What are the economics of Scottish independence?

Yesterday saw the First Minster of Scotland fire the starting gun for a second vote on independence from the UK for Scotland as the pace of possible change ratchets up yet another notch. With it came am intriguing view of how long a lifetime is these days! Although I am also reminded of the saying that “a week is a long time in politics”. However as ever I look to steer clear of the political melee and look at the economics. So how is the Scottish economy doing?

Economic growth

The Scottish government has published this data.

When rounded to one decimal place, at 2016 Q2 annual GDP growth in Scotland was 0.9 percentage points lower than in the UK. At 2016 Q3, annual GDP growth in Scotland was 1.2 percentage points lower than in the UK. Between 2016 Q2 and 2016 Q3, the gap between annual Scottish and UK GDP growth increased by 0.3 percentage points in favour of the UK (when rounded to one decimal place).

As you can see the recent performance has been around 1% per annum slower than the UK and may well be accelerating. With the UK economy overall having grown by 0.7% in the last quarter of 2016 that seems likely to have continued but of course there are always dangers in any extrapolation. If we look back we see that in the pre credit crunch period GDP growth was similar then Scotland did worse and then better as presumably the oil price boom benefited it ( although the oil sector itself is excluded). Then until the recent phase Scotland did mildly worse than the rest of the UK.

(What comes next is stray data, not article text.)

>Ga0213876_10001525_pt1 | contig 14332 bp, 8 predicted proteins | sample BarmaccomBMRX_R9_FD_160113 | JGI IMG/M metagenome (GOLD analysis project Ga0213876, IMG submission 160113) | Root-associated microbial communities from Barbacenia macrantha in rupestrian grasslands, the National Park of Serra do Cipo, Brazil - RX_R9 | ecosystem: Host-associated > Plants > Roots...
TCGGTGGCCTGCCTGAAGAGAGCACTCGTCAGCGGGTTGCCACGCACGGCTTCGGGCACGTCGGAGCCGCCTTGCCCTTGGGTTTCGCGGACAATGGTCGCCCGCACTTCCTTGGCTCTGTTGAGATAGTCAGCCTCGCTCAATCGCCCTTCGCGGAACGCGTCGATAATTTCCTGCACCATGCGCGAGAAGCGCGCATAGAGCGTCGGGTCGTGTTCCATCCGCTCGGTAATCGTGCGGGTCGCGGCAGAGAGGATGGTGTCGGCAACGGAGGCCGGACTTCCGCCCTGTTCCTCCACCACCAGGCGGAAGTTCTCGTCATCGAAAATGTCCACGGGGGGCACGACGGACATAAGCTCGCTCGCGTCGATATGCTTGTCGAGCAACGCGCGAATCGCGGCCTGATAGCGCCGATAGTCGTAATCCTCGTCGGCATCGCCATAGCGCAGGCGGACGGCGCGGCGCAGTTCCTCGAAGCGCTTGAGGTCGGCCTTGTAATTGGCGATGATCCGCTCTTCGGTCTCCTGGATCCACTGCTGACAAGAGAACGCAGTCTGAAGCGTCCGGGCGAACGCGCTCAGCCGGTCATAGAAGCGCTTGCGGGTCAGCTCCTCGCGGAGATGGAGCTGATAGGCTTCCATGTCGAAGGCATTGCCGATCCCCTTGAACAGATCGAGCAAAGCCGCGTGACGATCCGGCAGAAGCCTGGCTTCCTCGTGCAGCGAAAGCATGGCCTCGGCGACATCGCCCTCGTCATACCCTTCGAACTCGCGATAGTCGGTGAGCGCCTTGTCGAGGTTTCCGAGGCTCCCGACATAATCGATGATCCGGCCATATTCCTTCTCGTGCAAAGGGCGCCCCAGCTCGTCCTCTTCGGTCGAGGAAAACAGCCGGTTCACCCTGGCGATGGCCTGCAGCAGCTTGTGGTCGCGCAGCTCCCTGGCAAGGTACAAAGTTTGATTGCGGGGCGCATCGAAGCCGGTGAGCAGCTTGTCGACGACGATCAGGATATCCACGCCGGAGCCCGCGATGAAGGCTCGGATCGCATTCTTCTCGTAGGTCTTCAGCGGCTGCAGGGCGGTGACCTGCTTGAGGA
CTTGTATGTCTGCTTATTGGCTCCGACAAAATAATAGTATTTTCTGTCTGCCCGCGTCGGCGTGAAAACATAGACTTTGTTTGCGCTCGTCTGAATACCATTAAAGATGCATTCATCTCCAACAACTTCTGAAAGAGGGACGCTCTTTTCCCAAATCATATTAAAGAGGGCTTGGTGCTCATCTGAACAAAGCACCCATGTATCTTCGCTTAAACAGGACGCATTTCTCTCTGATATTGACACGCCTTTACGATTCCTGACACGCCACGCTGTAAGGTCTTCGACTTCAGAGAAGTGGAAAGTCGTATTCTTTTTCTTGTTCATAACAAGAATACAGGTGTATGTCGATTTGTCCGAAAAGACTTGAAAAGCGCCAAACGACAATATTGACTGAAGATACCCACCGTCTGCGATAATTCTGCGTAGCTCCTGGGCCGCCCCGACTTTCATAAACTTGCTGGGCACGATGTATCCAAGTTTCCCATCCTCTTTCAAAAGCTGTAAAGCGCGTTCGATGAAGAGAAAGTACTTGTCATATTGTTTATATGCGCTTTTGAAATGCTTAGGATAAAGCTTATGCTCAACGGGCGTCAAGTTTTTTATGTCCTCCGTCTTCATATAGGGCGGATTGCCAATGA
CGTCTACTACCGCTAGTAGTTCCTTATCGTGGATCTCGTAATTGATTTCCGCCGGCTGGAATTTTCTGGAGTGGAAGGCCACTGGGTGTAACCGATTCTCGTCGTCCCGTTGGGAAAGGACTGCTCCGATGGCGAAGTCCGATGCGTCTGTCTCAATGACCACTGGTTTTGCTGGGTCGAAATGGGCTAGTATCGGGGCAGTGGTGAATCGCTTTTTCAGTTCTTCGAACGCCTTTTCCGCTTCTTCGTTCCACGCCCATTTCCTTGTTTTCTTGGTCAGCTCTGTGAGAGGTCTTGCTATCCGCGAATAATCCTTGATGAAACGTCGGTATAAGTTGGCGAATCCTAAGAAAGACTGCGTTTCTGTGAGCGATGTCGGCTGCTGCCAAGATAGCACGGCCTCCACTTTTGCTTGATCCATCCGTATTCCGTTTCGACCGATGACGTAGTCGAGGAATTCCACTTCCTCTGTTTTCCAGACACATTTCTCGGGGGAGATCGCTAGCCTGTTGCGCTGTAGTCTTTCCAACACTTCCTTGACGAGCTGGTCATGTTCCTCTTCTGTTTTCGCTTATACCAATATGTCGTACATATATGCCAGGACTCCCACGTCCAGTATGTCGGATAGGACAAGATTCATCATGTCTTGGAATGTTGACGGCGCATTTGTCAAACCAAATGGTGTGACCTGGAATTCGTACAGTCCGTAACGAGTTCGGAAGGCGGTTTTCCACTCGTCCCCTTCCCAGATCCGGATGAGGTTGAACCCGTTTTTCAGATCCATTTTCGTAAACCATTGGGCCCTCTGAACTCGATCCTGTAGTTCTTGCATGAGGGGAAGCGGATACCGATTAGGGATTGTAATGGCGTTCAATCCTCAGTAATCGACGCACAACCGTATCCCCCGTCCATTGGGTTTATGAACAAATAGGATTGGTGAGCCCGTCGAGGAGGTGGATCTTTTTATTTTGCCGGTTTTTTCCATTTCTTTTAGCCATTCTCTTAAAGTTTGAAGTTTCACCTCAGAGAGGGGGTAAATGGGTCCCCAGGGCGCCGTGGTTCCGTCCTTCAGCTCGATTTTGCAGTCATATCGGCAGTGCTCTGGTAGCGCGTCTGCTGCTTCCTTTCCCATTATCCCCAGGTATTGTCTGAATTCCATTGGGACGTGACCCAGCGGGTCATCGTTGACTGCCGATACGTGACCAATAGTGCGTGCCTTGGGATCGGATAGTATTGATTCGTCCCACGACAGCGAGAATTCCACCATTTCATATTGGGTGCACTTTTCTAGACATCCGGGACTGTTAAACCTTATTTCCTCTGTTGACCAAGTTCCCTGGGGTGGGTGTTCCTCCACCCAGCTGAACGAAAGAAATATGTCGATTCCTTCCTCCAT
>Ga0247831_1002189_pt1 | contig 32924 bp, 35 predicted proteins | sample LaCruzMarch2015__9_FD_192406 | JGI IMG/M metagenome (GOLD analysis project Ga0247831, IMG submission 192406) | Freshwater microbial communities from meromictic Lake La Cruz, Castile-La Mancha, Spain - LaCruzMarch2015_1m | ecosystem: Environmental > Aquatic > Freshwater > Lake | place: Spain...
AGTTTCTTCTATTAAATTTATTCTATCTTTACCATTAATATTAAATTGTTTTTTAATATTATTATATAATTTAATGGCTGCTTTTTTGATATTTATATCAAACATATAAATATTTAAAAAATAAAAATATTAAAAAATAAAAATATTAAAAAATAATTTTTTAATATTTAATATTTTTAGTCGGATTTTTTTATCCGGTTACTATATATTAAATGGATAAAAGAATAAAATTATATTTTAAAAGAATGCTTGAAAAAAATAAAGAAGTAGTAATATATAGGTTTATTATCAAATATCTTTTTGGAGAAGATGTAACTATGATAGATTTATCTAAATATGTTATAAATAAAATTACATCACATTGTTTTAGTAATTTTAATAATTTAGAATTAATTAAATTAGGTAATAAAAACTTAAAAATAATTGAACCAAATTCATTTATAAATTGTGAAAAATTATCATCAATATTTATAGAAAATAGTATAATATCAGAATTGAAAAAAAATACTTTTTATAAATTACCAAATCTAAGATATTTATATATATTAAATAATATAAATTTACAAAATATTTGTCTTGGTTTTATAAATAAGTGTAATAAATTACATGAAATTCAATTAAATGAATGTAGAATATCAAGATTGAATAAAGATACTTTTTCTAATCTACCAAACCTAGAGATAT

Looking ahead

The Scottish government plans to improve this and with an eye on future policy has set a European Union based objective.

To match the GDP growth rate of the small independent EU countries by 2017.

How is that going so far?

The latest data show that over the year to 2016 Q3 GDP in Scotland grew by 0.7% whilst GDP growth in the Small EU was 3.5% (measured on a rolling four quarter on four quarter basis). When rounded to one decimal place, this resulted in a gap of 2.8 percentage points in favour of Small EU. This compares to an annual increase in GDP to 2016 Q2 of 1.0% in Scotland, and an increase of 4.2% in the Small EU – resulting in a 3.3 percentage point gap in favour of Small EU (when rounded to one decimal place).

As you can see the gap here is much wider and leaves Scotland with a lot of ground to recoup. If you look at the list that may well get harder.

The small independent EU countries are defined as: Austria, Denmark, Finland, Ireland, Portugal and Sweden. Luxembourg has been re-included in the newest update due to a change in availability of data.

Ireland is proving a hard act to follow.

Preliminary estimates indicate that GDP in volume terms increased by 5.2 per cent for the year 2016. GNP showed an increase of 9.0 per cent in 2016 over 2015.

It is an awkward fact that the 21% economic growth registered by Ireland in the first quarter of 2015 lifted the target away from Scotland and it continues to offer something hard to catch. Of course such large moves also challenge the credibility of the Irish data series.

What about employment?

Good but not as good as England currently.

Scotland’s employment rate of 73.6 per cent for Q4 2016, is the second highest across all UK countries, 1.3 percentage points below England. This indicates a worsening position compared with a year ago when Scotland had the highest employment rate across all UK countries, 0.2 percentage points above England (the second highest).

Natutral Resources

Crude Oil and Gas

Plainly Scot;and has considerable resources here although unless there are new discoveries these seem set to decline over time. There have also been big changes in the crude oil price as FullFact reported last October.

It is correct that crude oil prices are currently at around $50 a barrel. Back at the time of the first Scottish independence referendum in September 2014 oil was selling for just over US $90 a barrel.